New Orleans restaurateurs felt a mix of relief and despair after Hurricane Ida passed through the city, devastating southern Louisiana and causing widespread damage from the Gulf of Mexico to New England. The city’s protective levee system held during what was the biggest storm to come so close since Hurricane Katrina made landfall 16 years earlier to the day.
But the category 4 storm struck another economic blow on restaurants after more than a year of pandemic-inflicted pain. Business was halted, and chefs were forced to throw away huge amounts of spoiled food after the storm knocked out electricity to the entire city and staffs were scattered by evacuations.
And the damage to other parts of Louisiana, many outside the protective levee system, was unfathomable, with entire communities wiped off the map and people struggling to find food, clean water and shelter. Many chefs decided to put aside their own economic pain and work toward providing relief for their neighbors.
Most restaurants in the city suffered only minor damage—wind-impacted roofs and falling trees caused most of the destruction. The more immediate challenge was the loss of electricity, which took more than a week to restore for most neighborhoods. Ti Martin, co-owner of Wine Spectator Grand Award winner Commander’s Palace, said the old Victorian mansion the restaurant calls home did just fine. Her cousin Lally Brennan and chef Meg Bickford weathered the storm and spent the following week supervising gas runs to Mississippi so they could fuel up restaurant generators and keep the wine cellar from getting too warm.
It was a similar story at Brennan’s, the city’s newest Grand Award winner. Co-owner Ralph Brennan had installed generators after buying the restaurant a few years ago. (As Ida approached, he also shifted his payroll a few days early, so staff would get paid before the storm arrived.) Once the power was out, a skeleton crew tending the French Quarter landmark asked wine director Braithe Tidwell if they could sleep in the cellar, since it was the only comfortable room. “Just keep any empty bottles, so I know what you drank,” she told them.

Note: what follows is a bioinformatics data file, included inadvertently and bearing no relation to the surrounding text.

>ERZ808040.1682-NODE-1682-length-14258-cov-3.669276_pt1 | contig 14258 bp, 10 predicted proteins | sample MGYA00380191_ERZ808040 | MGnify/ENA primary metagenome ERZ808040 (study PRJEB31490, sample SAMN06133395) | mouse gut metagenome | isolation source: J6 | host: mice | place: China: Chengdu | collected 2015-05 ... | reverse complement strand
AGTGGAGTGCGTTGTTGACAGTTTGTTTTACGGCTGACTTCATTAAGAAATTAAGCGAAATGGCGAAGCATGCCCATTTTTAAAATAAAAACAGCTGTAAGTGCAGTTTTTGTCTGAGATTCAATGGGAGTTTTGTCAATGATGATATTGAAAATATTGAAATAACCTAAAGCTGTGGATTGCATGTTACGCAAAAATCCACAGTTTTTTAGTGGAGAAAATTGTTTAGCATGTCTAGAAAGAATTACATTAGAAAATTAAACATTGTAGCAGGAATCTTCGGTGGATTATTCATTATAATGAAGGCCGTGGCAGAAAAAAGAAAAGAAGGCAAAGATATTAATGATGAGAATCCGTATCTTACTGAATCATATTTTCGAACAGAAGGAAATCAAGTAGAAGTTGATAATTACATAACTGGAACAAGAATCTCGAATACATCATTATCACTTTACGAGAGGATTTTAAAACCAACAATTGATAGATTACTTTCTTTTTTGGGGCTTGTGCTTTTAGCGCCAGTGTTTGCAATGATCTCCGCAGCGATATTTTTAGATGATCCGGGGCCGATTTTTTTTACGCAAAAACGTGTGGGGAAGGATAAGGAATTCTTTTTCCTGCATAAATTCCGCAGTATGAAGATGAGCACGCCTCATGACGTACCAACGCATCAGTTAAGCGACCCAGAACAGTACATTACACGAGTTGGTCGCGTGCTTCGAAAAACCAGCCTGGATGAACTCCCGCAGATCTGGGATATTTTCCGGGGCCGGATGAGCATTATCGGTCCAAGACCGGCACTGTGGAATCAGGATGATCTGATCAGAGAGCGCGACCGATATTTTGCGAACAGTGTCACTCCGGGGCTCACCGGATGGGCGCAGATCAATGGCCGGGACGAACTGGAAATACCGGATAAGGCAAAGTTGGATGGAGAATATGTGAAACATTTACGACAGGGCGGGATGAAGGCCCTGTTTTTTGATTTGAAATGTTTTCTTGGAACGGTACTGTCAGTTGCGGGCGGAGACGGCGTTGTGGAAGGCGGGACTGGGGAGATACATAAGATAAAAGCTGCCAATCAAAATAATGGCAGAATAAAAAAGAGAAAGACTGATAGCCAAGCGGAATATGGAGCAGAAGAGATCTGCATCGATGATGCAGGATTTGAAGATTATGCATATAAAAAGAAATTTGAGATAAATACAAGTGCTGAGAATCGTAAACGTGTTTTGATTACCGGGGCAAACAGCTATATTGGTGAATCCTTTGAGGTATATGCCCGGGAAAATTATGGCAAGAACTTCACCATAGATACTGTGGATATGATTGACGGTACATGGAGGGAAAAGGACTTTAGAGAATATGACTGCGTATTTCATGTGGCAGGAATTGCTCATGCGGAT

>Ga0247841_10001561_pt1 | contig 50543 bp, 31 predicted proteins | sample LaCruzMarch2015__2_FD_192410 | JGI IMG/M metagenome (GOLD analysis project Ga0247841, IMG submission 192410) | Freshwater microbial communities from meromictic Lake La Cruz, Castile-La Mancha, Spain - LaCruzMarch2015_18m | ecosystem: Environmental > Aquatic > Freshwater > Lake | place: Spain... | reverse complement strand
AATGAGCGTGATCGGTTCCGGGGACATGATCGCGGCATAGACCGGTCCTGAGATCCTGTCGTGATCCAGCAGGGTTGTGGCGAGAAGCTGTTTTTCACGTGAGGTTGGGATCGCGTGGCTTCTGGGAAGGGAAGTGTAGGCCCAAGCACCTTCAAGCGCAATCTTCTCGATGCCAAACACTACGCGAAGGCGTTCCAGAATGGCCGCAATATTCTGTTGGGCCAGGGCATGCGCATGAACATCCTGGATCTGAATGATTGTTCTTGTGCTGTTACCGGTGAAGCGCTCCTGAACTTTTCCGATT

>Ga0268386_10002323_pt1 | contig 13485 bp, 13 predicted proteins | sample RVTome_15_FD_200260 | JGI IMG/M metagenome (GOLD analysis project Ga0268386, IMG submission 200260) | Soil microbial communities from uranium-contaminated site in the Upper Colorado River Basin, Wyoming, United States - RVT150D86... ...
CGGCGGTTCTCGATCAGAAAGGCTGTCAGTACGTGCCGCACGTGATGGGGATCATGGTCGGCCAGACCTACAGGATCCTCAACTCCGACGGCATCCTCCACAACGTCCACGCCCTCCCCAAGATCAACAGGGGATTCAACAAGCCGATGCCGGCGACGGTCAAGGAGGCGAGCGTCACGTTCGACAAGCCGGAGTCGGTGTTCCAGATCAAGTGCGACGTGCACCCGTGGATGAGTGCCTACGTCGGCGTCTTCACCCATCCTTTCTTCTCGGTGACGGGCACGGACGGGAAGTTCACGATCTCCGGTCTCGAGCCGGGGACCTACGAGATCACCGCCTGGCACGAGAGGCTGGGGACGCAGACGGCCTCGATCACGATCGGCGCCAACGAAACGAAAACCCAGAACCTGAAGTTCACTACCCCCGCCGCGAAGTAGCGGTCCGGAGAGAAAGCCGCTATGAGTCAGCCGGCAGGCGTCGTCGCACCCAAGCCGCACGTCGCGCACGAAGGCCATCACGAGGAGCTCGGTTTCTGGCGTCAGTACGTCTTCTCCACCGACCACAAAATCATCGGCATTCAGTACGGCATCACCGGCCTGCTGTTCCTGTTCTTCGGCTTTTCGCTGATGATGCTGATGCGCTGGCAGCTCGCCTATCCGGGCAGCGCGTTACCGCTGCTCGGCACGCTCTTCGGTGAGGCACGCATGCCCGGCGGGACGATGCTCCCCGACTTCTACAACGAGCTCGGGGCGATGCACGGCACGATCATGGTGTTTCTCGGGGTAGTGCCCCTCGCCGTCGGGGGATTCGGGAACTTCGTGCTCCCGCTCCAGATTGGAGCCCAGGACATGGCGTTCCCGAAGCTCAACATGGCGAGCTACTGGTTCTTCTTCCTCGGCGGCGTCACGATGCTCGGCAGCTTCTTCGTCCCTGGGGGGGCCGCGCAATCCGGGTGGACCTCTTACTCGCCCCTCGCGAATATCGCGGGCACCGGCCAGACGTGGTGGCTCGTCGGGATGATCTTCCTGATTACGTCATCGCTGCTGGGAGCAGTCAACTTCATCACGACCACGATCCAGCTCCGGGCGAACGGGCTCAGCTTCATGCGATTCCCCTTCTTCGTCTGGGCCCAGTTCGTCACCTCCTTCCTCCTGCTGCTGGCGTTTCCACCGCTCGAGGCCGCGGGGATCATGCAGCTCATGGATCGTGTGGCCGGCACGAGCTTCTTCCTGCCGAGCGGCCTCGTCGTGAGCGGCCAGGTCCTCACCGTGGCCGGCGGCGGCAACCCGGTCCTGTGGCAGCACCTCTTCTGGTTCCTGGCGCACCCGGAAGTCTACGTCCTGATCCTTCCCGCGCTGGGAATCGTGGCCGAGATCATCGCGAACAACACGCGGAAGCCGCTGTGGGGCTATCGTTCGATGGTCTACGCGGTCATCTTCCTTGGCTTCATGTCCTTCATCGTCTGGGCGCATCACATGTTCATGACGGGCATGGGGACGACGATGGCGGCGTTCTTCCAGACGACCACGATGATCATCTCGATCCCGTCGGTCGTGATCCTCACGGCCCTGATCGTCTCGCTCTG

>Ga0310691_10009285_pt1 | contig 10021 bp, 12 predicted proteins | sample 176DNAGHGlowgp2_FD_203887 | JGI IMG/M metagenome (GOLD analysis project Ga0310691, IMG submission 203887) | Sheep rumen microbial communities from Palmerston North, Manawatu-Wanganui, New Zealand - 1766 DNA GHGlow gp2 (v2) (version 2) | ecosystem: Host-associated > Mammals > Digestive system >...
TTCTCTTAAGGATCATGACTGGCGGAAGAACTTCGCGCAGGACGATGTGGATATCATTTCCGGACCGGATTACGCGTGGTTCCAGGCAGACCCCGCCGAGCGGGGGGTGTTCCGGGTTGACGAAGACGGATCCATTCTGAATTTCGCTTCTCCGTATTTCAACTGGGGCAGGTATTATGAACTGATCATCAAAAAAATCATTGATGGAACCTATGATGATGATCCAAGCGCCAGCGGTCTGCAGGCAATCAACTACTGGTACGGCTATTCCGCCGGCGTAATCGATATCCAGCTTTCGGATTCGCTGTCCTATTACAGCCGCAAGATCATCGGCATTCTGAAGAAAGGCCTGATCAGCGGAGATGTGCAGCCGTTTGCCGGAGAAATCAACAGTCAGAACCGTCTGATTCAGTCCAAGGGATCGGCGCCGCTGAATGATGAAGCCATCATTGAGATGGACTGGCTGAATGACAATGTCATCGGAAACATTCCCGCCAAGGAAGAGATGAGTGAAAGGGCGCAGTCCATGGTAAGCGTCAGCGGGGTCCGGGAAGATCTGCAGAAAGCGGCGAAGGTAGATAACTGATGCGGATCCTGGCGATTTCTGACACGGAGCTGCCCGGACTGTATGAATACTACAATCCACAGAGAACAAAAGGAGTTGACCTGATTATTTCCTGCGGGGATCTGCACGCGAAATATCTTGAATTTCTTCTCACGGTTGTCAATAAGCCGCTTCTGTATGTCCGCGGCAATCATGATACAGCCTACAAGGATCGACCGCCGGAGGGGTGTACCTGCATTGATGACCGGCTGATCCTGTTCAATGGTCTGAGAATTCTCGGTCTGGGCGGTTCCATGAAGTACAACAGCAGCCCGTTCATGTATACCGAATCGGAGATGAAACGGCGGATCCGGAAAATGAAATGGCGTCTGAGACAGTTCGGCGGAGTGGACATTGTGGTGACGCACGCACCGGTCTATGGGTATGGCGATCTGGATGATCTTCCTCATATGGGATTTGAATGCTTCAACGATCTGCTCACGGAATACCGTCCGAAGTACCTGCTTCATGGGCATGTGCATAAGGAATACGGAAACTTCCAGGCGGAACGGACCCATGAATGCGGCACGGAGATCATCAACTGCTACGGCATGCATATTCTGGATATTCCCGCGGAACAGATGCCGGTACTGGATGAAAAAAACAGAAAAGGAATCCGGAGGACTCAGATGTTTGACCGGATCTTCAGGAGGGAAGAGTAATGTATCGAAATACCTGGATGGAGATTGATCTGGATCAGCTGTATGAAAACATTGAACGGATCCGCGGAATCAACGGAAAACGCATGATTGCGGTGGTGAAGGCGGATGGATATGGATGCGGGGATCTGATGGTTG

The day after the storm passed, chef Michael Gulotta of MoPho opened the restaurant patio and turned it into a food bank, giving away his entire inventory—rice noodles, French bread, lemongrass and more—so area residents would have food and it wouldn’t spoil in his refrigerators. At La Boca, an Argentine steak house in the Warehouse District, a small crew used propane grills to prep 150 meals they handed out to anyone who came by. Countless other restaurants did the same.
The week of Labor Day, service gradually returned with limited hours. Most power was back. A nightly curfew was lifted and citizens who were spending the days cleaning their yards of debris and trying to locate insurance adjusters and roofers were delighted to have someplace to dine. But restaurant owners were still faced with hurdles. How would they pay their rent after another big financial loss? How would they restock their kitchens with supply lines snarled? And how would they get their staff back? Hiring was already a huge challenge when the Delta variant began to surge earlier in the summer.
Farther south, in communities like Houma, LaPlace and Grand Isle, the challenges were even greater, and many chefs moved to help. World Central Kitchen, the charity founded by José Andrés, set up camp at Martin’s New Orleans Culinary & Hospitality Institute, a cooking school, and began prepping more than 25,000 meals a day, which they delivered to more than 100 locations throughout the impacted region—sometimes by boat, as local roads were still flooded.
As life began to slowly improve in New Orleans, local chefs Melissa Martin and Nina Compton organized a benefit dinner for the Bayou Fund. Martin, who runs Mosquito Supper Club, grew up in Chauvin, La., and knows the impacted communities. Since she started the Bayou Fund in the days after the storm, it raised nearly $400,000 in just two weeks. The goal is to “put cash in the hands of people in our bayou communities who have lost their homes and livelihoods,” she says.